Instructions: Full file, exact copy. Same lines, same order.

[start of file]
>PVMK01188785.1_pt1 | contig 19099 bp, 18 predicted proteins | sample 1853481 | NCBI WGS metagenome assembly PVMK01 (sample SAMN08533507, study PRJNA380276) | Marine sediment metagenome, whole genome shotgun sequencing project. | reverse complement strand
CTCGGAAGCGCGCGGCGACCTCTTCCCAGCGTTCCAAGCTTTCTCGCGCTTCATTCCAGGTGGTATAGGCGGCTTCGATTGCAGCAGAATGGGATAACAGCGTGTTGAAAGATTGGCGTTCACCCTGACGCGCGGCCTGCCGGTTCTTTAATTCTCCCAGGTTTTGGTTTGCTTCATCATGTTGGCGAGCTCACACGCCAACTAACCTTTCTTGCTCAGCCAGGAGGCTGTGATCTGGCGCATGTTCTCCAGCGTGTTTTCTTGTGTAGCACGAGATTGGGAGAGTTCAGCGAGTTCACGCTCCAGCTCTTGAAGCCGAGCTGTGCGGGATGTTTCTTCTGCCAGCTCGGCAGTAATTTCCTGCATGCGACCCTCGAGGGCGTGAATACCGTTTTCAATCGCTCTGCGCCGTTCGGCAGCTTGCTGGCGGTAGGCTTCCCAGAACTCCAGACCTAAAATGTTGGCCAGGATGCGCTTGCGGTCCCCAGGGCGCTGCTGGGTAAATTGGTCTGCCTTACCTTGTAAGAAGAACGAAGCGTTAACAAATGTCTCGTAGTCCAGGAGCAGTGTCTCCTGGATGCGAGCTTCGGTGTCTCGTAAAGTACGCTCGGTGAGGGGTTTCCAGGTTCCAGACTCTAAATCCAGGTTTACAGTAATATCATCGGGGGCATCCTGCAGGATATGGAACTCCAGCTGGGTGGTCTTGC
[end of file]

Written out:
>PVMK01188785.1_pt1 | contig 19099 bp, 18 predicted proteins | sample 1853481 | NCBI WGS metagenome assembly PVMK01 (sample SAMN08533507, study PRJNA380276) | Marine sediment metagenome, whole genome shotgun sequencing project. | reverse complement strand
CTCGGAAGCGCGCGGCGACCTCTTCCCAGCGTTCCAAGCTTTCTCGCGCTTCATTCCAGGTGGTATAGGCGGCTTCGATTGCAGCAGAATGGGATAACAGCGTGTTGAAAGATTGGCGTTCACCCTGACGCGCGGCCTGCCGGTTCTTTAATTCTCCCAGGTTTTGGTTTGCTTCATCATGTTGGCGAGCTCACACGCCAACTAACCTTTCTTGCTCAGCCAGGAGGCTGTGATCTGGCGCATGTTCTCCAGCGTGTTTTCTTGTGTAGCACGAGATTGGGAGAGTTCAGCGAGTTCACGCTCCAGCTCTTGAAGCCGAGCTGTGCGGGATGTTTCTTCTGCCAGCTCGGCAGTAATTTCCTGCATGCGACCCTCGAGGGCGTGAATACCGTTTTCAATCGCTCTGCGCCGTTCGGCAGCTTGCTGGCGGTAGGCTTCCCAGAACTCCAGACCTAAAATGTTGGCCAGGATGCGCTTGCGGTCCCCAGGGCGCTGCTGGGTAAATTGGTCTGCCTTACCTTGTAAGAAGAACGAAGCGTTAACAAATGTCTCGTAGTCCAGGAGCAGTGTCTCCTGGATGCGAGCTTCGGTGTCTCGTAAAGTACGCTCGGTGAGGGGTTTCCAGGTTCCAGACTCTAAATCCAGGTTTACAGTAATATCATCGGGGGCATCCTGCAGGATATGGAACTCCAGCTGGGTGGTCTTGC